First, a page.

Alibaba Group headquarters on March 29, 2014 in Hangzhou, China.
Hong Wu—Getty Images
By Fortune / Laura Lorenzetti
September 18, 2014

Updated at 10:30 a.m. ET Friday

Shares of Chinese e-commerce giant Alibaba are set to start trading on the New York Stock Exchange Friday after pricing at $68 a piece last night, topping the company’s initial expected range.

The stock offering, which was expected to be one of the world’s largest, will raise at least $21.8 billion. However, CNBC reported Friday morning that underwriters may make use of an overallotment option, which is called a “green shoe,” meaning more shares of the company could be sold, potentially raising over $25 billion and making the IPO the biggest in history.

The stock sale places the company in the ranks of the most valuable Internet companies with a market capitalization of some $168 billion, exceeding industry standard bearers like Amazon AMAZON.COM INC.


AMZN
-0.05%

and Twitter TWITTER INC.


TWTR
-0.4%

. It also puts an exclamation point on China’s rapid rise in the technology industry and its growing ambitions overseas including in the United States.

The Hangzhou, China-based company will begin trading on the NYSE under the ticker BABA. Trading in the stock is expected to debut at around 11 a.m. ET.

The opening of trading is likely to be approached with some caution by the NYSE, however, as Alibaba seeks to avoid a Facebook-style shock. One trader on the floor of the NYSE told Fortune he thinks he could be eating his lunch by the time the stock starts trading.

Mark Otto, senior floor official with J Streicher said most traders he talked with expect the stock to open between $75 and $85.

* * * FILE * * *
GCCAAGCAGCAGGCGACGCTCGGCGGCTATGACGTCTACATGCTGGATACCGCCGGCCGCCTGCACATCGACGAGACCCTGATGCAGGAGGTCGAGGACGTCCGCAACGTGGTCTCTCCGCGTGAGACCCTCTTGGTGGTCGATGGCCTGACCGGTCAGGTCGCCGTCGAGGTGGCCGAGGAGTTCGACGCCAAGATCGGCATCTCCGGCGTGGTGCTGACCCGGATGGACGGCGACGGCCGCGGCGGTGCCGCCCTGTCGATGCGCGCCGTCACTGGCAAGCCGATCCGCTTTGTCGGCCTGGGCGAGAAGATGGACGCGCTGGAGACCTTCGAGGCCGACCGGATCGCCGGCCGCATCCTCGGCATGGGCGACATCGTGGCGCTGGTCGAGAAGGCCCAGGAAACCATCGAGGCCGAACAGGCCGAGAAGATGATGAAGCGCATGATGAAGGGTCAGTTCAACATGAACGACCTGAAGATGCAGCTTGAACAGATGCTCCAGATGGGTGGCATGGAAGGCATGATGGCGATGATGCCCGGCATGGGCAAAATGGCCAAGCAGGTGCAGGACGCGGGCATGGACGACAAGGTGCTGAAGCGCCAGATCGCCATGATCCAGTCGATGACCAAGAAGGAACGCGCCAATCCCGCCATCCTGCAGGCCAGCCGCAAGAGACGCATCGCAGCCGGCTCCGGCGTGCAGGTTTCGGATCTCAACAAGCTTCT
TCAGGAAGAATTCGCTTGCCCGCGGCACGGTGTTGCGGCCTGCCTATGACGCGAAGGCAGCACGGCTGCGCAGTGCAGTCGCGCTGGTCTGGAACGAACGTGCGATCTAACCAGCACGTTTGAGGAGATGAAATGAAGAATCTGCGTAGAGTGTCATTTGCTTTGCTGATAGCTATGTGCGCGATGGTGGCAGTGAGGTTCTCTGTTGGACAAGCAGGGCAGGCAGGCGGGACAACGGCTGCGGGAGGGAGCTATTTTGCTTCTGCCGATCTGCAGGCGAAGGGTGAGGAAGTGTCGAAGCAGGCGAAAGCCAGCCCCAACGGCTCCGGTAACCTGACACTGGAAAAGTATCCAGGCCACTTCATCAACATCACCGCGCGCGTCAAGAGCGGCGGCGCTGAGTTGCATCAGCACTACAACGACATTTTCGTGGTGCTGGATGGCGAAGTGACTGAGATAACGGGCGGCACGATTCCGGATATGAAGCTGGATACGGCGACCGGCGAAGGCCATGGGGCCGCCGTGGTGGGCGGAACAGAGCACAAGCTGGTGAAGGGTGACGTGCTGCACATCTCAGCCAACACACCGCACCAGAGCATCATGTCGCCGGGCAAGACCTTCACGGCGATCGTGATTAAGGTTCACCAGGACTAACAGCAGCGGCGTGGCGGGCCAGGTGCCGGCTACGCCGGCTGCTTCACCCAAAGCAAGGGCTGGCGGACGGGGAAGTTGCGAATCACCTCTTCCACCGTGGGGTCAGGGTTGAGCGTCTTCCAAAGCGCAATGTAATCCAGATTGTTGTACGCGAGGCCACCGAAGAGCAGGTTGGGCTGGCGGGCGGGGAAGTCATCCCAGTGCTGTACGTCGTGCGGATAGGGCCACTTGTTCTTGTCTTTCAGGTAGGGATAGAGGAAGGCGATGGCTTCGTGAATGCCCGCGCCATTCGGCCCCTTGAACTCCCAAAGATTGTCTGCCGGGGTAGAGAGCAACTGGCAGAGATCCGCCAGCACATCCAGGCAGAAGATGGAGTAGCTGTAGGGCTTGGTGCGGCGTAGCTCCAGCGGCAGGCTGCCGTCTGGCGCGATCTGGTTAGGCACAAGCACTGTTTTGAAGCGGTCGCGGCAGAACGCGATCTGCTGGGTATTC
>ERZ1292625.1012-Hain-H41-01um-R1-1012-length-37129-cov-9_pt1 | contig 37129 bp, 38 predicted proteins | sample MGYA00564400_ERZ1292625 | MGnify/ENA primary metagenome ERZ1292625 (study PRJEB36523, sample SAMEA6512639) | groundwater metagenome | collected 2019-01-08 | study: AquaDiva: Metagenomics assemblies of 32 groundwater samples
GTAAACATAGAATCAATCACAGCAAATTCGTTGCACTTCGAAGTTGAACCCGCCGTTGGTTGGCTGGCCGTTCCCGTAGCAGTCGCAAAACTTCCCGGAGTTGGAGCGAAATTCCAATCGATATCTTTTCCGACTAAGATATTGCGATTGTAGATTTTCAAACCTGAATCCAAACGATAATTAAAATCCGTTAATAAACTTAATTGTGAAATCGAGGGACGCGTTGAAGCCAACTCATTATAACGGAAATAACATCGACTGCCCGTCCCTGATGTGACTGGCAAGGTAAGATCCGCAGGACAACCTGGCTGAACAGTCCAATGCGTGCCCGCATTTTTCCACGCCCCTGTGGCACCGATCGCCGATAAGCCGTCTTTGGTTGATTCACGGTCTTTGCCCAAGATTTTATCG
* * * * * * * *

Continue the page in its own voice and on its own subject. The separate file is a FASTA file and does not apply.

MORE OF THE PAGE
Peter P. Costa, president of Empire Executions, said: “Me and a handful of others think it’s going to open above $90.”

Alibaba, essentially China’s version of eBay, had initially expected its shares to sell for $60 to $66 in the IPO. But earlier this week, following strong investor demand, it raised the high-end of its expected price range to $68.

Visa previously held the title as the biggest U.S. IPO at $17.9 billion. But Alibaba had fallen short of becoming the biggest offering worldwide. That record is still held by Agricultural Bank of China, which raised $24.3 billion when it went public in Hong Kong in 2010.

At its offering price, Alibaba’s market value of $168 billion makes it the highest-valued internet company at the time of its public debut. Facebook FACEBOOK INC.


FB
-0.4%

was worth $104 billion when it IPO-ed in 2012, and Google ALPHABET INC.


GOOG
0.55%

was valued at $23 billion in 2004.

Alibaba was co-founded in 1999 by Jack Ma, a former English teacher who has become one of China’s best-known businessmen. The company started as an online marketplace for businesses to sell products to one another but quickly expanded into consumer sales and online payments. Alibaba is now a global hub for selling everything from electronic parts to engines to stuffed animals. It also has a growing portfolio of U.S. investments including ShopRunner, an online delivery service, and ride-hailing app Lyft.

Alibaba is keeping nearly $8.3 billion of the IPO proceeds. A long list of insiders and early investors are also cashing out including Ma, who will make around $900 million, and Yahoo, which sold about a quarter of its stake for more than $8 billion.

Alibaba enters the market during a stellar year for technology stocks. The Dow Jones Internet Composite Index is up 15.6% over the past 12 months compared to a 9.9% rise for the overall Dow Jones Industrial Average.

Investors are hoping Alibaba can continue to ride this wave to even higher stock gains after its debut.

Alibaba’s offer was managed by Credit Suisse, Deutsche Bank, Goldman Sach, JPMorgan, Morgan Stanley and Citi.

This article originally appeared on Fortune.com

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